The Wealth Gap


by Séamus Martin, Political Editor

Some people are wealthier than others. Some people are a whole lot wealthier than others! Is there a point at which the wealth gap becomes too large for a society to bear? Or does the wealth gap matter at all, and if so what, if anything, to do about it from a Libertarian perspective?

For me the wealth gap, whatever size it may be, is in principle irrelevant. No gap is too large as long as every deserving striver on the lower rungs of society’s ladder both has and actually believes that they have the unfettered opportunity to get ahead. However, the reality is that this is hardly the case. The wealthy have sufficient resources, the feckless get everything handed to them on a plate, and those in the middle suffer and are financially penalised whenever they seek to improve their lot.

So what to do about it? How to help those who want to help themselves?

For a start, how about abolishing the benefits trap which immediately punishes people as soon as they try to better themselves. What’s the point in earning more through work or setting up a business if you immediately lose an equivalent or greater amount in cash or kind through the withdrawal of state benefits and subsidies?

The reason 90% of new jobs from the mid-2000s onwards supposedly have gone to East European immigrants is that they were initially specifically banned from receiving state benefits for a certain number of years. So they HAD to work.

Every family should have a good-quality, large enough house, a car plus one foreign and one domestic holiday per year. As long as they have that minimum for a decent quality of life, then how well the super rich may be doing should be of no concern.

We must not “redistribute” wealth through state coercion and so-called “progressive” taxation, but reform the tax and benefits systems so that the deserving poor and struggling middle classes have the opportunity to significantly better themselves - to provide for themselves and their loved ones - without this additional income being clawed back by the state.

We must also encourage marriage and family cohesion through the tax system so that the spouse who earns more or is the sole earner, usually the husband, may have the wife’s tax-free allowance added to his own in its entirety. Also any benefits a couple may be entitled to should be exactly double what a single person gets, and not the only fifty percent or so extra a couple gets at present. The present child benefits fiasco is a another case in point. Either give child benefits to the parents of all children regardless or income or, better still from a libertarian perspective, abolish it altogether.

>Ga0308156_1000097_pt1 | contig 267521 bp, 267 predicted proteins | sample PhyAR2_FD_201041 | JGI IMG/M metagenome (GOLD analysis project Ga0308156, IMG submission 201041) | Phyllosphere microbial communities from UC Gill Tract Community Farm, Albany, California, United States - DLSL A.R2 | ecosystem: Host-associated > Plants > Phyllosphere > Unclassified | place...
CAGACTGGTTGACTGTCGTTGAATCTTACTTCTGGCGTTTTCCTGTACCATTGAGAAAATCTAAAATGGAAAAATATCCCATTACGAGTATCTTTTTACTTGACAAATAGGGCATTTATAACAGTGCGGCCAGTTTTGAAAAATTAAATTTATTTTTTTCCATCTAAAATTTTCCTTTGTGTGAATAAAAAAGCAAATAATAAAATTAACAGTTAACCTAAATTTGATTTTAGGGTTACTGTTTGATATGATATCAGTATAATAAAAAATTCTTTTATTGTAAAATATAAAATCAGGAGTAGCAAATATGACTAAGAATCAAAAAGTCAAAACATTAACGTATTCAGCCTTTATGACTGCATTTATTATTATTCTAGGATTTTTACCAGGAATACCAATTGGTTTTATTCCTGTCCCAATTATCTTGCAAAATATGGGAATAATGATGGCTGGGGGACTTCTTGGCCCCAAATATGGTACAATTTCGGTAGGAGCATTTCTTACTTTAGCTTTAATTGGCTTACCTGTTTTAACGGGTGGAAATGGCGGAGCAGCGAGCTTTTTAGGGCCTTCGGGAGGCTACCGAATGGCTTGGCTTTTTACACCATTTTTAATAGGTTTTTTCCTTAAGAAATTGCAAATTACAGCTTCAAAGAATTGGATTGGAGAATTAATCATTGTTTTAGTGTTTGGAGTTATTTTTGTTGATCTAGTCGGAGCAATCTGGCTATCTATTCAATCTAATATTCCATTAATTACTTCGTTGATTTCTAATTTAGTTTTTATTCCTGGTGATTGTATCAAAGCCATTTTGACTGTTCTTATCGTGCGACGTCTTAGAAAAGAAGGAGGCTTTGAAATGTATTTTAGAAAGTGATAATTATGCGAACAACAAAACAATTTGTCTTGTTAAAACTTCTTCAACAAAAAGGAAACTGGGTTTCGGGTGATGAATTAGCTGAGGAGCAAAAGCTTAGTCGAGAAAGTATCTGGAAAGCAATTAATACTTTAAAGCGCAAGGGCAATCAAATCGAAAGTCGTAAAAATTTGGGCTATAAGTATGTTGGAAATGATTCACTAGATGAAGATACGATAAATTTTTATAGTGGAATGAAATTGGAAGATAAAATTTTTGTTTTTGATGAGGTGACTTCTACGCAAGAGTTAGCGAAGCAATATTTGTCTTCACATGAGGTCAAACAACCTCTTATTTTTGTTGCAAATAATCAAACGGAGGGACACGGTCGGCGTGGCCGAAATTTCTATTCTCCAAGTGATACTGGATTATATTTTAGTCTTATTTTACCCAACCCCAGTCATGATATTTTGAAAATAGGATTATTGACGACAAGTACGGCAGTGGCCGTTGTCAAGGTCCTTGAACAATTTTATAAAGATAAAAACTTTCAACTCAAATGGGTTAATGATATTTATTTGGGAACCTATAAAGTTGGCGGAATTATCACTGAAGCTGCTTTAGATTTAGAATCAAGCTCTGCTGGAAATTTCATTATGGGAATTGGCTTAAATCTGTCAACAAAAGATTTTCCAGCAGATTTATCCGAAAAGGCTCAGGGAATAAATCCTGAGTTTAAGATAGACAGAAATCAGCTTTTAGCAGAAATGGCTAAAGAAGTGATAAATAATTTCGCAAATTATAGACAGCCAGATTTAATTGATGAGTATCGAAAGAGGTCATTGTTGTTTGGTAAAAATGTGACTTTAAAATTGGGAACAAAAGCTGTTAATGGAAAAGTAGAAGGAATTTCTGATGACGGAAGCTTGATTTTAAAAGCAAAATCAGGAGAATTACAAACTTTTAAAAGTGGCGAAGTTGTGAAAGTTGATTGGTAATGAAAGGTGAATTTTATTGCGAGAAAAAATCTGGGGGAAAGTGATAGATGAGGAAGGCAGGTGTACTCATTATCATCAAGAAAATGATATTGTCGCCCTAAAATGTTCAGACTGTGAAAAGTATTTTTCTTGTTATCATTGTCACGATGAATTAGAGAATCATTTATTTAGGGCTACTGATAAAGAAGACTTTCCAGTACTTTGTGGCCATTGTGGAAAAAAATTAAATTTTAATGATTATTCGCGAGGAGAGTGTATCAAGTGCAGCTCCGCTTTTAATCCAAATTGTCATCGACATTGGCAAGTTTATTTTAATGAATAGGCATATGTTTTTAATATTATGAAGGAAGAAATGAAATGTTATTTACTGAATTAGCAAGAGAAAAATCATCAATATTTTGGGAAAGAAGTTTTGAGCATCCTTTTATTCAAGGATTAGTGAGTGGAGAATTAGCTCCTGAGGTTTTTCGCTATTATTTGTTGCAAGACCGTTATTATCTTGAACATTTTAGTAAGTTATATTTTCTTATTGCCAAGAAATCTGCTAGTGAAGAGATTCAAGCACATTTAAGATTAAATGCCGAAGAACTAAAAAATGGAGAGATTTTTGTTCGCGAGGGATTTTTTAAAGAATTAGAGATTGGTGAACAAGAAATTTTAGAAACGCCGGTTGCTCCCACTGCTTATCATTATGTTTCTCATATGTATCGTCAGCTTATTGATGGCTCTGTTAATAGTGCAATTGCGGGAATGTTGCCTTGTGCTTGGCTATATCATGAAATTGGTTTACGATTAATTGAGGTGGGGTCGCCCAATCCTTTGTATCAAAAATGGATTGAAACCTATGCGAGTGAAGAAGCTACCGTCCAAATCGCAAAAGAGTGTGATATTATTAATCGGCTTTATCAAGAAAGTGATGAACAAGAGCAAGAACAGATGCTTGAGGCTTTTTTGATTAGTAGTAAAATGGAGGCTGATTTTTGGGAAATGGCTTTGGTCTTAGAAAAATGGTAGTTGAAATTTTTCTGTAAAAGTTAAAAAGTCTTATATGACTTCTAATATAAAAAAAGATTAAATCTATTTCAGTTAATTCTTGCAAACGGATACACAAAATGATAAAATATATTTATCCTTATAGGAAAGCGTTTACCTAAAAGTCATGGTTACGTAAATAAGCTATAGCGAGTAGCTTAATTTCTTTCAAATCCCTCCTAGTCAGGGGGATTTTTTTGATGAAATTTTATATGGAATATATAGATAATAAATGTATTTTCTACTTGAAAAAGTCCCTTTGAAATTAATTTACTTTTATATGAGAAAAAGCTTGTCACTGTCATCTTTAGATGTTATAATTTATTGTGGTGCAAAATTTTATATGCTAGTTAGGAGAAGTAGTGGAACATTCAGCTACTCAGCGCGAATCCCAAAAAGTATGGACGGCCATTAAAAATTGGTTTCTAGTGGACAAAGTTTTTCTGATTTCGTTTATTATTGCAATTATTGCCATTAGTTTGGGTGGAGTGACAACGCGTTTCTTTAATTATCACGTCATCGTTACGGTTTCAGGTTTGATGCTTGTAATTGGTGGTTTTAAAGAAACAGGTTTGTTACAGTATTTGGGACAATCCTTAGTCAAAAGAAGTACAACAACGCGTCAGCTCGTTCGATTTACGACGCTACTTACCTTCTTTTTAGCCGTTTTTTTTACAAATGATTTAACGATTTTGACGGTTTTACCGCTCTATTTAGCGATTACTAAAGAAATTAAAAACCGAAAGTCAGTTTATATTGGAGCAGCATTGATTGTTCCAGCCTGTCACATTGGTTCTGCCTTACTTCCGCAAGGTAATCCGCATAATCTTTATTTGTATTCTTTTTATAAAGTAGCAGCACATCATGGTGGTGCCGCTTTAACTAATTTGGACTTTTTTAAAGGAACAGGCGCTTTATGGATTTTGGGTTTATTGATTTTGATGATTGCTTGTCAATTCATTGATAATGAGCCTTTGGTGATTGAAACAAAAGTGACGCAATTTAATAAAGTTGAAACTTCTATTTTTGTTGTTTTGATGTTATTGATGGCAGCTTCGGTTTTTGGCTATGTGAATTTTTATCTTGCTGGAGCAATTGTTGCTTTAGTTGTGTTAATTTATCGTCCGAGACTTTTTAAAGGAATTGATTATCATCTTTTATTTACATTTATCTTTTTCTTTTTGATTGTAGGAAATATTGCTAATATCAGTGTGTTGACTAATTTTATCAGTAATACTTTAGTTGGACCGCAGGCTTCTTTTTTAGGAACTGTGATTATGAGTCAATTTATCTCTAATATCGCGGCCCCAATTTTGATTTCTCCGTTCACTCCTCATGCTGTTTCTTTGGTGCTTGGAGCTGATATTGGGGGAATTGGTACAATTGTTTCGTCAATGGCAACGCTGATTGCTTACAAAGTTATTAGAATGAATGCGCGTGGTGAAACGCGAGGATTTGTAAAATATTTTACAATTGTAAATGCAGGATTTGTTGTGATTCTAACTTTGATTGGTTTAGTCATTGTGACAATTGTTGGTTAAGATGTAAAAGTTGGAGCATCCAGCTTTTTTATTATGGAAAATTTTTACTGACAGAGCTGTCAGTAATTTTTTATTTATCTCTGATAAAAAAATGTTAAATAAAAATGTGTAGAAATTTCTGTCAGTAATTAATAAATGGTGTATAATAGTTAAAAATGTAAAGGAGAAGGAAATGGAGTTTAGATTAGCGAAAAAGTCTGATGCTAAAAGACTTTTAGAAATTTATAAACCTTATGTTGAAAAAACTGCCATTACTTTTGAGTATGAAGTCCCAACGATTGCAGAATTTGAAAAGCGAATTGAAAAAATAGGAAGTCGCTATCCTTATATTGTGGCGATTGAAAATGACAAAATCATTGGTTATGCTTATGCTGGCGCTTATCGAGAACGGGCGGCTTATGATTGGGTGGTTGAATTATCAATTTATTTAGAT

How many underachieving or indeed feral young people would still be on the straight and narrow if their father were still living under the same roof as them? Yet the current crazy system often means that the members of a family will actually receive substantially more benefits in total if they split up! This is not just a moral issue, but also a Libertarian one. We believe in small government and low taxes, but in practice what has been happening is that “single mothers” are, in effect, married to the welfare state, thus bloating state budgets and increasing the tax burden on those who work.

Working mothers and fathers are hard pressed to provide for their own families. They should not have to financially support other people’s through the tax and benefits system. They may, if they so wish, donate to charity or directly financially aid those whom they personally identify as being deserving of a hand up, but they should not be coerced into paying for the upkeep of others through tax.